Although there’s no telling how long the moment will be once it’s begun, eventually the grief subsides. Eventually the moment decrescendos. It’s often like a symphony with all its movements, ebbs and flows of intensity but never subsiding until it’s ready to.

And when it has, I feel like I’ve been hit by a truck. The overwhelm of grief is exhausting. And I’m numb. But another wave of grief has finally settled. If I haven’t already blacked out and fallen asleep, I can finally sleep now. I am completely spent. In my numbness I finally sleep.


About coralierose

I am 29 and live in Abbotsford, B.C. I'm a singer/songwriter, hiker, cook, lover of my friends and family, and I love the God of the Bible. I've learned that life might feel like a rollercoaster but I can trust in its Designer. Expect change and you'll be ready to change right along with it.
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4 Responses to The Sound of Grief

  1. It is most definately hard to lose peopl you care about. Especially when you were close to your parents. God popped a verse into my head while I was reading this article. I will share it with you.

    Luke 23:26-28.

    When they led Him away, they seized a man, Simon of Cyrene, coming in from the country, and placed on him the cross to carry behind Jesus. And following Him was a large crowd of the people, and of women who were mourning and lamenting Him.But Jesus turning to them said, “Daughters of Jerusalem, stop weeping for Me, but weep for yourselves and for your children.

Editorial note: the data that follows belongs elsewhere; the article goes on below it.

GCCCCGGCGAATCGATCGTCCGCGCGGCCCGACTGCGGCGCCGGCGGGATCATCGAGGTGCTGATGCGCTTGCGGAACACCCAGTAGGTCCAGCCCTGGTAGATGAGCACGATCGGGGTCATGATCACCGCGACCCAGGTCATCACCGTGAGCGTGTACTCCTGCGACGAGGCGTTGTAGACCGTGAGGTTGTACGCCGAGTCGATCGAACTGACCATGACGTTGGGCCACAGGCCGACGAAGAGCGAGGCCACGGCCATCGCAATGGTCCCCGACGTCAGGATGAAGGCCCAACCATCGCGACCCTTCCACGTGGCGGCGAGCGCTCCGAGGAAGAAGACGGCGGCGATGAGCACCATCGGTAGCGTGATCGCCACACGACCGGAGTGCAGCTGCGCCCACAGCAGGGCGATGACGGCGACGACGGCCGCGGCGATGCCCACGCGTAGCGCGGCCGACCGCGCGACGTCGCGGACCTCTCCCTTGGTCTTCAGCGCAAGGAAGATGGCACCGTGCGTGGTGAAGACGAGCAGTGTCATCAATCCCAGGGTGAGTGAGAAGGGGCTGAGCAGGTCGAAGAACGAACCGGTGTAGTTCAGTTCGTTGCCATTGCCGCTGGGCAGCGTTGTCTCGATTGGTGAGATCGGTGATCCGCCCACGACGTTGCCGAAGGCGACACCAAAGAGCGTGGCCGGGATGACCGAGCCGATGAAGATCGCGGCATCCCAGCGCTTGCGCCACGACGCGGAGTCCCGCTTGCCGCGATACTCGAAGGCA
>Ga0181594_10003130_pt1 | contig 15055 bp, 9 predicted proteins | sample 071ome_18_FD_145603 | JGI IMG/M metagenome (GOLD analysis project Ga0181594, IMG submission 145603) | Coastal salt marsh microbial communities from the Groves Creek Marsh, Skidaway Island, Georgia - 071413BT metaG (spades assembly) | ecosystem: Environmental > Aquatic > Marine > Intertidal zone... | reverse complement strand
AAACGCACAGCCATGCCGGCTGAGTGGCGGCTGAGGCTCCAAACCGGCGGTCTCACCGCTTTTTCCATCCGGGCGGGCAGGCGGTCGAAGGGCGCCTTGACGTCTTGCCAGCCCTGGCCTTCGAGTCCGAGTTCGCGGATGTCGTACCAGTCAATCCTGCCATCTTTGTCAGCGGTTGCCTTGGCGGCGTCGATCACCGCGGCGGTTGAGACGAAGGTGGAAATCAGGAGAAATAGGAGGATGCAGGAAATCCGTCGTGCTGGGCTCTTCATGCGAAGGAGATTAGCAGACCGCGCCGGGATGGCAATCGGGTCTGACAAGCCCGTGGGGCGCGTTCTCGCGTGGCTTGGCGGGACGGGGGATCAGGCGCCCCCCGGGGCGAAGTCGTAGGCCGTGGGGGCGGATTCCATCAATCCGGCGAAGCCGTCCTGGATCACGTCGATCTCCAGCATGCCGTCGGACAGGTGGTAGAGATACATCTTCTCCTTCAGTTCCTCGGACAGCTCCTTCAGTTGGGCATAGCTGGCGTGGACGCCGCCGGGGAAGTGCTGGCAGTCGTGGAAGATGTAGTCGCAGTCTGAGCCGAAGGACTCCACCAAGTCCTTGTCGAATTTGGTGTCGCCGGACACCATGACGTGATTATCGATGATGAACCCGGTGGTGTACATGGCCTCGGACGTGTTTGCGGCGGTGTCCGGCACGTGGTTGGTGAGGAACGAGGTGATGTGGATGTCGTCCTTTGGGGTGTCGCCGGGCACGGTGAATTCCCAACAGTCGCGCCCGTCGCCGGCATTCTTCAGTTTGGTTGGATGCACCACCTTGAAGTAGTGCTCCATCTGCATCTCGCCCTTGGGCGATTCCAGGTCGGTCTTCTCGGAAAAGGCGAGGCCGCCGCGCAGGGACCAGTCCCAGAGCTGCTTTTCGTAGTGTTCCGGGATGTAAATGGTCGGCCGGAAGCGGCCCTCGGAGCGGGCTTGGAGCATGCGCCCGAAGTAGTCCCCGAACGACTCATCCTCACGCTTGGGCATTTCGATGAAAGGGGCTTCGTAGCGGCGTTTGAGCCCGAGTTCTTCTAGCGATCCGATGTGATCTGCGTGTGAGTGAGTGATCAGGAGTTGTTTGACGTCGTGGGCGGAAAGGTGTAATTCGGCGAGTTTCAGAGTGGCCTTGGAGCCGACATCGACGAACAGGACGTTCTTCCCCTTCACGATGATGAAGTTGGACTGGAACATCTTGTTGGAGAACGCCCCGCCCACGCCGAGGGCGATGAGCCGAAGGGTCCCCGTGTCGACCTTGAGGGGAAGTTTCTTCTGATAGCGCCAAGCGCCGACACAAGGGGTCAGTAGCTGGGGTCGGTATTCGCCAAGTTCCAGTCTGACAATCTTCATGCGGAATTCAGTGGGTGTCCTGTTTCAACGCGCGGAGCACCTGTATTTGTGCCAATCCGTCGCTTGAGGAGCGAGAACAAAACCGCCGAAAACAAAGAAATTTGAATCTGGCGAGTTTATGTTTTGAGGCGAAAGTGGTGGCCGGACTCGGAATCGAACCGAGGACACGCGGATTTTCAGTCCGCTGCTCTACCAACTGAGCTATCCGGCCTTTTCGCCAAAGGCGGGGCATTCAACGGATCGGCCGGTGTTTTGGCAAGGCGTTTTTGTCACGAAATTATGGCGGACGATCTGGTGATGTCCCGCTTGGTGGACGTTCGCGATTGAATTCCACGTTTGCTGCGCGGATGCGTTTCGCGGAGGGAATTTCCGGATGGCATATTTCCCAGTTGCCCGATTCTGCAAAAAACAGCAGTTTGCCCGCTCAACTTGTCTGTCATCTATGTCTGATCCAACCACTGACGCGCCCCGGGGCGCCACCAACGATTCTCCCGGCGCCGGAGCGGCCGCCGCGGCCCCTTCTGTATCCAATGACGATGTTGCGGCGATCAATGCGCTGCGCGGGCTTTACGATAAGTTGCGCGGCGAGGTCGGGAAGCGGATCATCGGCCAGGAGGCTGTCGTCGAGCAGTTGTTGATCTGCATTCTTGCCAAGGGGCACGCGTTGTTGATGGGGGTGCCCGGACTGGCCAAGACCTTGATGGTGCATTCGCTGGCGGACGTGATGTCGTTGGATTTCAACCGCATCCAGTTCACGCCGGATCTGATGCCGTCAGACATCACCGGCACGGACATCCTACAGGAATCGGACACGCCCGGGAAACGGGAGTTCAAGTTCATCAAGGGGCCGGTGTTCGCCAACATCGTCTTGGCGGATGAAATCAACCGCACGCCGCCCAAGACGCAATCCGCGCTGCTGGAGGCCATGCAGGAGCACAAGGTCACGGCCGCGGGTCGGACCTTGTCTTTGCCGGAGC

At one point in my life it seemed as though my extended family was dying off like flies in a bug zapper. It was rediculous. Being as young as I was I didn’t know how to handle it. Well finally one day I remember my Great Uncle had passed away. He was the one that helped my dad get on his feet and introduced my parents in the first place, if I remember correctly. We went to the funeral and one of the speakers said this what I’m about to type, and I never forgot it. “Ed didn’t die, he is more alive now being with Christ than he was when he was in this body. We should celebrate.” Never again did I allow death to bring me down. What am I worried about. When we die we leave the realm of time and everything that has happened, is happening, and will happen no longer applies. We all as brothers and sisters will have finished the race. As hard as that is to imagine, we can not think outside the realm of time so still another reason to not worry. If Jesus our King with thornes out of his head, stripes on his back, willing to go to the cross to die for our sins especially when he didn’t have to and at the drop of a word could have had hords of angels save him, says not to cry, why would we cry about anything else?